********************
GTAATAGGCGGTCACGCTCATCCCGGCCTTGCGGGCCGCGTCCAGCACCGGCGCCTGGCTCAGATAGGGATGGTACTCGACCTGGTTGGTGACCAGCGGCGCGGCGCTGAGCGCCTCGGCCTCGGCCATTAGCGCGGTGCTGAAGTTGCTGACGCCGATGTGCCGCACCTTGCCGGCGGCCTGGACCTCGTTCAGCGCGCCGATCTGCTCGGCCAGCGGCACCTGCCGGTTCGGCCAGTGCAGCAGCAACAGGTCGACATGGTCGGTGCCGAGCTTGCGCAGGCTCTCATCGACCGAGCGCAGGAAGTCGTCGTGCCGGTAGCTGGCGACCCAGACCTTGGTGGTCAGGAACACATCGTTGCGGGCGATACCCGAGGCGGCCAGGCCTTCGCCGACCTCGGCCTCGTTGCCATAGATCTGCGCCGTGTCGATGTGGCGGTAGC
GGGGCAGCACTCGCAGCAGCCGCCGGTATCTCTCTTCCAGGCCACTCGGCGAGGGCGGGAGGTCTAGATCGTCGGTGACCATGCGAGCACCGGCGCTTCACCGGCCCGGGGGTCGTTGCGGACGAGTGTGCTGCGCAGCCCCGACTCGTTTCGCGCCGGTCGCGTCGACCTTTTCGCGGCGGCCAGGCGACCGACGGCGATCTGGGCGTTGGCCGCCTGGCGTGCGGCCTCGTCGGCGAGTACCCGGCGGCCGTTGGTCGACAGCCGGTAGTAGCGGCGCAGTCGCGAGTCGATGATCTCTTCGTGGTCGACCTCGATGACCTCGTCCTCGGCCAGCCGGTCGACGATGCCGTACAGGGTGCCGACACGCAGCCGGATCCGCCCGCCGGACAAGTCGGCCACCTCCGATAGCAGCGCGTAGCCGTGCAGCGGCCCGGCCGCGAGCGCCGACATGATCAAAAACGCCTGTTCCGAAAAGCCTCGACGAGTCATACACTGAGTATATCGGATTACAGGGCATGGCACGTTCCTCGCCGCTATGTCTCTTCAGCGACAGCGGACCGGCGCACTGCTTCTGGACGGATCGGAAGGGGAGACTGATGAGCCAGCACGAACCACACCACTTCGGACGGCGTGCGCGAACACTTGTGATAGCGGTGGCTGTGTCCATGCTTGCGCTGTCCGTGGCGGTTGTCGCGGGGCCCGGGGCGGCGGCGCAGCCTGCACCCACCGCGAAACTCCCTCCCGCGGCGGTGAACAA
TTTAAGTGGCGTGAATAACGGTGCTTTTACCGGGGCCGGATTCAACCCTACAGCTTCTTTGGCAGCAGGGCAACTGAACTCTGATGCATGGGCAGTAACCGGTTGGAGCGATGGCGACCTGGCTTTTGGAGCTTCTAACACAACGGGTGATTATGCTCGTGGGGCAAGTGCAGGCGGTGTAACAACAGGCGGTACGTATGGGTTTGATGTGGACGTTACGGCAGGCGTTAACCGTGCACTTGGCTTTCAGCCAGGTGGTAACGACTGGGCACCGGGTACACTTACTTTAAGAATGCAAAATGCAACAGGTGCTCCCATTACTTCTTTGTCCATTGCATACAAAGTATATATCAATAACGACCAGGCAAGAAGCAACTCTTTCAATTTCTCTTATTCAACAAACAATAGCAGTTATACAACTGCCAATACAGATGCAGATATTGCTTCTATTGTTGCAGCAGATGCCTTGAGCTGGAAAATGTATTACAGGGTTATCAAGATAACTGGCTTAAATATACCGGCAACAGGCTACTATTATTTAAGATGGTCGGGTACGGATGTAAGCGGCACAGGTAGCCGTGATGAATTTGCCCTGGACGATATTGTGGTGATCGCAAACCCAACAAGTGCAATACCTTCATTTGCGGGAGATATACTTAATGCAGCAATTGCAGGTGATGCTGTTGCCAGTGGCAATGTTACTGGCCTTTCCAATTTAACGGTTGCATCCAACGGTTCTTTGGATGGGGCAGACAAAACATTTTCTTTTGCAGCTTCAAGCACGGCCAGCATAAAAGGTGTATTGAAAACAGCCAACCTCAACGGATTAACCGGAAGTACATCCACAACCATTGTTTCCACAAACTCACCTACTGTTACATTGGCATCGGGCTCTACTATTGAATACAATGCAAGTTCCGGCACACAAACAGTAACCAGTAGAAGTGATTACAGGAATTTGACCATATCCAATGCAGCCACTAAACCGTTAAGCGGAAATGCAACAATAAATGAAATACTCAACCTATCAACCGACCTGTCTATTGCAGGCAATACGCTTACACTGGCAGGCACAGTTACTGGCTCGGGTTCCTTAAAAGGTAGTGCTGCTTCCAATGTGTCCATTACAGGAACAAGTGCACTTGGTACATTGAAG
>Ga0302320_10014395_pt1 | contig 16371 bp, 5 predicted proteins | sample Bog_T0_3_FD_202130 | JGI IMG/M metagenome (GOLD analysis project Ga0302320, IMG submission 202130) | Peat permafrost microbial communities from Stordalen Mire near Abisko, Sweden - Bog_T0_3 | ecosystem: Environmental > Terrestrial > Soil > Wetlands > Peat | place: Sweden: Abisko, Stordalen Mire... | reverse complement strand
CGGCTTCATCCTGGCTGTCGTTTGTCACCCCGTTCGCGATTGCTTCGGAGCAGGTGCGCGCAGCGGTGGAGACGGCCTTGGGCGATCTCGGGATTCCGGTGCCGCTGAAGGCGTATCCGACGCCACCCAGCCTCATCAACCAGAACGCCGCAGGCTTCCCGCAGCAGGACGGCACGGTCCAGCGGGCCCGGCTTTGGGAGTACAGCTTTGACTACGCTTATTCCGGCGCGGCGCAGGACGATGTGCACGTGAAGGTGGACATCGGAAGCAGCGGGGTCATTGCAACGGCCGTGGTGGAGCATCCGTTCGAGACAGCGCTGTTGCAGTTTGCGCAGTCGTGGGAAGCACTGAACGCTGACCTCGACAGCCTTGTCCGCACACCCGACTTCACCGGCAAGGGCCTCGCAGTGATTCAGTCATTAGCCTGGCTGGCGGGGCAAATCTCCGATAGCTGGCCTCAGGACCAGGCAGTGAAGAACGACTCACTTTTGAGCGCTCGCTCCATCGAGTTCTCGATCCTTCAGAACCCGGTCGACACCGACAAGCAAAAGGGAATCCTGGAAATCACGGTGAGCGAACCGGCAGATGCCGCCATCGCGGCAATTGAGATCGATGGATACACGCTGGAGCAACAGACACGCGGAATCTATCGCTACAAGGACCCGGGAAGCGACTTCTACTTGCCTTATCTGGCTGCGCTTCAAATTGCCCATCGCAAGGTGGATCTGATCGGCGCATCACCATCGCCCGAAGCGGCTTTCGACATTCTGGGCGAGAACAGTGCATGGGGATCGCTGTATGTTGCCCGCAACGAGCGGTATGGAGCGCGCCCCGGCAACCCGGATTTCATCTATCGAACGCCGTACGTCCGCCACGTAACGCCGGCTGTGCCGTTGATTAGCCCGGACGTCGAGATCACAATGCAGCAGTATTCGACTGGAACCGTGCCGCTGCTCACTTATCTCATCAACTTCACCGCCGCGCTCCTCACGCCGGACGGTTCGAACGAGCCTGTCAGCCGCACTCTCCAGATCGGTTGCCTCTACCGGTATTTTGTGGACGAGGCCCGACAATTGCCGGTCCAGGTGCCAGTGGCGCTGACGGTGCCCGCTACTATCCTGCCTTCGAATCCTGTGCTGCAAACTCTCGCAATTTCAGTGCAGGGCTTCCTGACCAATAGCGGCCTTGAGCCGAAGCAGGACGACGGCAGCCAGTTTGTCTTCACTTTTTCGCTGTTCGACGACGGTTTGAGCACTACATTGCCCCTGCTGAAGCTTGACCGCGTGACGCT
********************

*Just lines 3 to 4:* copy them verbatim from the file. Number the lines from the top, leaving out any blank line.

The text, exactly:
TTTAAGTGGCGTGAATAACGGTGCTTTTACCGGGGCCGGATTCAACCCTACAGCTTCTTTGGCAGCAGGGCAACTGAACTCTGATGCATGGGCAGTAACCGGTTGGAGCGATGGCGACCTGGCTTTTGGAGCTTCTAACACAACGGGTGATTATGCTCGTGGGGCAAGTGCAGGCGGTGTAACAACAGGCGGTACGTATGGGTTTGATGTGGACGTTACGGCAGGCGTTAACCGTGCACTTGGCTTTCAGCCAGGTGGTAACGACTGGGCACCGGGTACACTTACTTTAAGAATGCAAAATGCAACAGGTGCTCCCATTACTTCTTTGTCCATTGCATACAAAGTATATATCAATAACGACCAGGCAAGAAGCAACTCTTTCAATTTCTCTTATTCAACAAACAATAGCAGTTATACAACTGCCAATACAGATGCAGATATTGCTTCTATTGTTGCAGCAGATGCCTTGAGCTGGAAAATGTATTACAGGGTTATCAAGATAACTGGCTTAAATATACCGGCAACAGGCTACTATTATTTAAGATGGTCGGGTACGGATGTAAGCGGCACAGGTAGCCGTGATGAATTTGCCCTGGACGATATTGTGGTGATCGCAAACCCAACAAGTGCAATACCTTCATTTGCGGGAGATATACTTAATGCAGCAATTGCAGGTGATGCTGTTGCCAGTGGCAATGTTACTGGCCTTTCCAATTTAACGGTTGCATCCAACGGTTCTTTGGATGGGGCAGACAAAACATTTTCTTTTGCAGCTTCAAGCACGGCCAGCATAAAAGGTGTATTGAAAACAGCCAACCTCAACGGATTAACCGGAAGTACATCCACAACCATTGTTTCCACAAACTCACCTACTGTTACATTGGCATCGGGCTCTACTATTGAATACAATGCAAGTTCCGGCACACAAACAGTAACCAGTAGAAGTGATTACAGGAATTTGACCATATCCAATGCAGCCACTAAACCGTTAAGCGGAAATGCAACAATAAATGAAATACTCAACCTATCAACCGACCTGTCTATTGCAGGCAATACGCTTACACTGGCAGGCACAGTTACTGGCTCGGGTTCCTTAAAAGGTAGTGCTGCTTCCAATGTGTCCATTACAGGAACAAGTGCACTTGGTACATTGAAG
>Ga0302320_10014395_pt1 | contig 16371 bp, 5 predicted proteins | sample Bog_T0_3_FD_202130 | JGI IMG/M metagenome (GOLD analysis project Ga0302320, IMG submission 202130) | Peat permafrost microbial communities from Stordalen Mire near Abisko, Sweden - Bog_T0_3 | ecosystem: Environmental > Terrestrial > Soil > Wetlands > Peat | place: Sweden: Abisko, Stordalen Mire... | reverse complement strand